Definition: A person who questions the beliefs of others
Lord Sumption, is a sceptic. The former Supreme Court judge has questioned the government’s lockdown policies and raised uncomfortable questions: ‘are we punishing too many for the greater good?’; ‘is the life of my grandchildren worth more than my own, because they have much more of it ahead?’ These are moral questions about the value that we place on each life, as well as the price that we are prepared to pay to prevent death. There are no easy answers.
But now is not the time for debate. The enlightenment spawned an array of critical thinkers, sceptics and dissenters. By testing theories, challenging hypotheses and questioning orthodoxies, societies became dynamic fulcrums of innovation and progress. However, times have changed. Questions are a luxury that we can no longer afford. They undermine the simple message of ‘stay at home’. It is harmful to consider the possibility that lockdowns are doing more harm than good. Critical thinking could critically undermine our national resolve.
In former times, schools were a place where children learnt to think sceptically, ask questions and expand their intellectual horizons. Now the essential purpose of a school is to stay closed. That way, children will not spread disease and adults, who have already been to school, will stay healthy. Many teachers agree that it is better for children to stay at home; they have shown a sudden and grave concern for public health. Thus adults are kept safe through the timely health interventions of teachers.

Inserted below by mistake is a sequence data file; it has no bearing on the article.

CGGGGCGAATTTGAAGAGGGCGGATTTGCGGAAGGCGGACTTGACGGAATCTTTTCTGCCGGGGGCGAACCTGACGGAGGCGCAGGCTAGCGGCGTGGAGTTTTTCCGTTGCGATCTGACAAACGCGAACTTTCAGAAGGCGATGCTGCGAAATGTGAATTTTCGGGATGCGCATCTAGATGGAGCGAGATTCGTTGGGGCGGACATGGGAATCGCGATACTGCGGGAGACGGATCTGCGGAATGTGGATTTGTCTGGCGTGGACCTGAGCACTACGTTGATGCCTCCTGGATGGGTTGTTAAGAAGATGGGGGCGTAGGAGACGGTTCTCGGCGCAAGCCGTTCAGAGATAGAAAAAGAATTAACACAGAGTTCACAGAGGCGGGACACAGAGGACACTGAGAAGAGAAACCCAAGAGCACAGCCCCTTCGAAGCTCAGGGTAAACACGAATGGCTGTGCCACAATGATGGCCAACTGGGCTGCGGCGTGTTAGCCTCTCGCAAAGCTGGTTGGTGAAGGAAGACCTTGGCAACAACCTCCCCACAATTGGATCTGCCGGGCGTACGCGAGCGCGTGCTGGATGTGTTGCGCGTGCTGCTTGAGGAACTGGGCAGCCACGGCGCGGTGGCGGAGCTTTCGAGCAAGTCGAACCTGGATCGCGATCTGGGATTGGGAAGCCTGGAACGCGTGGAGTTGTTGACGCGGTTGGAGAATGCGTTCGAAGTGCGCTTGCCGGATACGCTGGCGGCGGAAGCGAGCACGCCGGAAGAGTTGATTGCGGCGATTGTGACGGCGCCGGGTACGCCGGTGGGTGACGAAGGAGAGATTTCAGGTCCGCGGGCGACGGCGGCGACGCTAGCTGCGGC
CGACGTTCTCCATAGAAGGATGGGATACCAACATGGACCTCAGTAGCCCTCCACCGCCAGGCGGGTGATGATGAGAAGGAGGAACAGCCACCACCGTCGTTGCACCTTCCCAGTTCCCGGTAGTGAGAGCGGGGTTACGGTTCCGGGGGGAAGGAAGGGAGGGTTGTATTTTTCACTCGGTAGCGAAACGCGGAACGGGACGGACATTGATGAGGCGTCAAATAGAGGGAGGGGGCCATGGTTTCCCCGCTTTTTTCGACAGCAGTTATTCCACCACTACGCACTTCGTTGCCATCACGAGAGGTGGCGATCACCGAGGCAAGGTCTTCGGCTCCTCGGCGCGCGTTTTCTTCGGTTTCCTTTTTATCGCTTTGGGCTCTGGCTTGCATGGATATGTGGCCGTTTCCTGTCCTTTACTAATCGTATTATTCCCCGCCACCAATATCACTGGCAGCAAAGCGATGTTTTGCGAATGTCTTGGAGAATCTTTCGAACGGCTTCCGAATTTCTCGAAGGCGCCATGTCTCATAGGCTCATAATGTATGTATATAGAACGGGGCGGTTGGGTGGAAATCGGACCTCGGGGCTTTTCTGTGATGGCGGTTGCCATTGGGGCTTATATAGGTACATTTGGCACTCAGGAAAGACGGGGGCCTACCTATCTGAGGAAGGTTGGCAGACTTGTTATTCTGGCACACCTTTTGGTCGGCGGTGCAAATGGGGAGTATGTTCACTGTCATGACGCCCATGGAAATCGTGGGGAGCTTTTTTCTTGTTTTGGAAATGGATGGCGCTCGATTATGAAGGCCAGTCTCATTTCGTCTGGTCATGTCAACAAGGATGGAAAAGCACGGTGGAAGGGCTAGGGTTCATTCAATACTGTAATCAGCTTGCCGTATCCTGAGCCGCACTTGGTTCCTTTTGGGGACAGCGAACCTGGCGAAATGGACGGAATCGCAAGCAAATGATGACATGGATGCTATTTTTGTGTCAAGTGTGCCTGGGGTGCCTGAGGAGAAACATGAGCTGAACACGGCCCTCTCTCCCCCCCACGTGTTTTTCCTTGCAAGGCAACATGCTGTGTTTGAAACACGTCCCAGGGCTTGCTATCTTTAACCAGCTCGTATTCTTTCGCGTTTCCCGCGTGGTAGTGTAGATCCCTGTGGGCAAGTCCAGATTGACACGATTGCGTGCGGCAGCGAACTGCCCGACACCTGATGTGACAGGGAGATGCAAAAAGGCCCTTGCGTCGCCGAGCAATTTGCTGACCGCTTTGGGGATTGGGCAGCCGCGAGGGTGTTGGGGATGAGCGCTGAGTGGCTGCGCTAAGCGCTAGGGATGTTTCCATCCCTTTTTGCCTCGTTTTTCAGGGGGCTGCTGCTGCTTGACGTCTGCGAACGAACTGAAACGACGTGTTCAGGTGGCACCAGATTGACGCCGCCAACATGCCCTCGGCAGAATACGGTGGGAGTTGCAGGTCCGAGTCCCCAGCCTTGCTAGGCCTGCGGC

If a person finds themselves experiencing a sceptical thought there are several measures that can be taken.
1. Turn on the TV
2. Switch to the channel ‘Frightening Data Charts On Loop’, previously known as ‘The News’
3. Watch an episode of ‘There Is No Alternative’, also known as ‘The Downing Street Daily Briefing’
4. Feel the fear and accept your fate
5. Thrust a lateral flow test swab repeatedly up your nose until the feeling passes
If, like Lord Sumption, it is difficult to characterise a sceptic as mad, it is possible to cast doubt on their motivation. Perhaps they are bad? In the past, heretics, who were under the devil’s spell, were cast out and sometimes killed. Nowadays, we are far more civilised: apostates only suffer reputational damage, loss of livelihood and exclusion from public life. Scepticism may have once performed a useful role, but there is a time and a place for raising difficult questions. Now is not the time to think.